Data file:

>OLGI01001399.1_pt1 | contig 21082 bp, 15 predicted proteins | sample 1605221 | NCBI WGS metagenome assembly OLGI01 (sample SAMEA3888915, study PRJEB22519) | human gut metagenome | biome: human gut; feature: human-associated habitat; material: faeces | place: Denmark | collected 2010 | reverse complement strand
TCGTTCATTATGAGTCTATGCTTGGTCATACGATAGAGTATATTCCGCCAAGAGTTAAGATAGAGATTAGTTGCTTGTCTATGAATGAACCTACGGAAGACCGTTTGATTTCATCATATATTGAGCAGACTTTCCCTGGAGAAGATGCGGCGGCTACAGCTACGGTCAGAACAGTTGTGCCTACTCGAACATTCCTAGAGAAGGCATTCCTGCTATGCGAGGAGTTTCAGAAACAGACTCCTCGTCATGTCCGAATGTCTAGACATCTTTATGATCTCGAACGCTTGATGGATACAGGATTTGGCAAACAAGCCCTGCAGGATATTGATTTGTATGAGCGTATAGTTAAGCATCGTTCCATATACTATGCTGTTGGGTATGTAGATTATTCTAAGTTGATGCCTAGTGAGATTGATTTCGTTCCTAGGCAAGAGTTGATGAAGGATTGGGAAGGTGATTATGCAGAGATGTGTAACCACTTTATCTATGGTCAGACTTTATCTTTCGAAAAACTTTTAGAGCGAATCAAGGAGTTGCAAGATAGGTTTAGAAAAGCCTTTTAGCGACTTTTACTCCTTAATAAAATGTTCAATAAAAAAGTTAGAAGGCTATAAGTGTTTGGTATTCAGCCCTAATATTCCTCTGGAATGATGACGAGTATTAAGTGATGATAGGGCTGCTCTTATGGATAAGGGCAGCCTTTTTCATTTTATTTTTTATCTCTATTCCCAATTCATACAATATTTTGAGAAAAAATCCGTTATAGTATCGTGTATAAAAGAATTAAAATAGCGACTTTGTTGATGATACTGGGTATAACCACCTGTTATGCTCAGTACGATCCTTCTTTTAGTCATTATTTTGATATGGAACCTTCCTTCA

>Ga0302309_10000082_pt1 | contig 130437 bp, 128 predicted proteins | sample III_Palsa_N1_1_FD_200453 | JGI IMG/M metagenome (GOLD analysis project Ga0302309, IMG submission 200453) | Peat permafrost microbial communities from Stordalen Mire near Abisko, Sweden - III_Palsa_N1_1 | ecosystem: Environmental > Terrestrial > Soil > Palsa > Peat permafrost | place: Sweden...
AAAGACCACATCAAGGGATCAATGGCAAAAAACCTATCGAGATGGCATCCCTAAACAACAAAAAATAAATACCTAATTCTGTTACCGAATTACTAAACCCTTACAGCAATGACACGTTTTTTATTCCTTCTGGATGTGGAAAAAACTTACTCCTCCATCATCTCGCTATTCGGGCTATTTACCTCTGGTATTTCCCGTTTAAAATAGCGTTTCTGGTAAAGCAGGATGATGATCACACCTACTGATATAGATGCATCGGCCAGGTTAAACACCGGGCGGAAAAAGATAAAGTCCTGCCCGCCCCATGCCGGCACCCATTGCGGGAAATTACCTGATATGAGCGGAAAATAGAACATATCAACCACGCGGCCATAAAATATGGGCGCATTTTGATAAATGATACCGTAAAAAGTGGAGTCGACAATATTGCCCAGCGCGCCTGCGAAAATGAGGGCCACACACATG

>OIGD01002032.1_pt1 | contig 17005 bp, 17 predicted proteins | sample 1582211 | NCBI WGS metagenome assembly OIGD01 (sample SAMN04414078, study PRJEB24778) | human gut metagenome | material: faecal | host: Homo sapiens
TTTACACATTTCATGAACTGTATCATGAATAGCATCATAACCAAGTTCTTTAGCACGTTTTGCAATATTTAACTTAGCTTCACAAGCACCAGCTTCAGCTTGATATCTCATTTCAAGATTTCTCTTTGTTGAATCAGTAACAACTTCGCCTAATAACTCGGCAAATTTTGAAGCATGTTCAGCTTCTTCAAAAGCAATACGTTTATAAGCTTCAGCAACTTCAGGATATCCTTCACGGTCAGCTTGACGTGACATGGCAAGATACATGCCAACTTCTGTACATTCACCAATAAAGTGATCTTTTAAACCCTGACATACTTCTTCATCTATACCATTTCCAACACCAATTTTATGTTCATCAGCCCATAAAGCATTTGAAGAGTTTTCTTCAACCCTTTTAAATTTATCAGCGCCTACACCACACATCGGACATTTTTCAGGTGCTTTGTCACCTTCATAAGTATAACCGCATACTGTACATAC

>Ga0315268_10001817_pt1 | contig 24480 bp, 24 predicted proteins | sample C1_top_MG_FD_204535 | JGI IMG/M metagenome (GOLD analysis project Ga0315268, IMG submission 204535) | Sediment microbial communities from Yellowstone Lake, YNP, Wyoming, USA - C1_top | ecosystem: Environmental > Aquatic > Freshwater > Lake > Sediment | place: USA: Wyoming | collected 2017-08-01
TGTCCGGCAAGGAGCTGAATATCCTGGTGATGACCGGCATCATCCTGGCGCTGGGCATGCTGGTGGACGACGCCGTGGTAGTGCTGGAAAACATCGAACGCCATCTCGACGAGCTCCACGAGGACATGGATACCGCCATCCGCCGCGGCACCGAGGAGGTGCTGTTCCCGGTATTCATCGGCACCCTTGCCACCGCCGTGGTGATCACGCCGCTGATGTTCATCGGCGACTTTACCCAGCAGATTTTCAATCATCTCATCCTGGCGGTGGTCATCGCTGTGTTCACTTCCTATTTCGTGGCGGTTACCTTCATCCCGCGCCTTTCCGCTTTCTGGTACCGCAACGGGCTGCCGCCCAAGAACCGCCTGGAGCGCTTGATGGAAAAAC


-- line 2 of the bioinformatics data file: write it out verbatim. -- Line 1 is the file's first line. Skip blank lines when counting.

TCGTTCATTATGAGTCTATGCTTGGTCATACGATAGAGTATATTCCGCCAAGAGTTAAGATAGAGATTAGTTGCTTGTCTATGAATGAACCTACGGAAGACCGTTTGATTTCATCATATATTGAGCAGACTTTCCCTGGAGAAGATGCGGCGGCTACAGCTACGGTCAGAACAGTTGTGCCTACTCGAACATTCCTAGAGAAGGCATTCCTGCTATGCGAGGAGTTTCAGAAACAGACTCCTCGTCATGTCCGAATGTCTAGACATCTTTATGATCTCGAACGCTTGATGGATACAGGATTTGGCAAACAAGCCCTGCAGGATATTGATTTGTATGAGCGTATAGTTAAGCATCGTTCCATATACTATGCTGTTGGGTATGTAGATTATTCTAAGTTGATGCCTAGTGAGATTGATTTCGTTCCTAGGCAAGAGTTGATGAAGGATTGGGAAGGTGATTATGCAGAGATGTGTAACCACTTTATCTATGGTCAGACTTTATCTTTCGAAAAACTTTTAGAGCGAATCAAGGAGTTGCAAGATAGGTTTAGAAAAGCCTTTTAGCGACTTTTACTCCTTAATAAAATGTTCAATAAAAAAGTTAGAAGGCTATAAGTGTTTGGTATTCAGCCCTAATATTCCTCTGGAATGATGACGAGTATTAAGTGATGATAGGGCTGCTCTTATGGATAAGGGCAGCCTTTTTCATTTTATTTTTTATCTCTATTCCCAATTCATACAATATTTTGAGAAAAAATCCGTTATAGTATCGTGTATAAAAGAATTAAAATAGCGACTTTGTTGATGATACTGGGTATAACCACCTGTTATGCTCAGTACGATCCTTCTTTTAGTCATTATTTTGATATGGAACCTTCCTTCA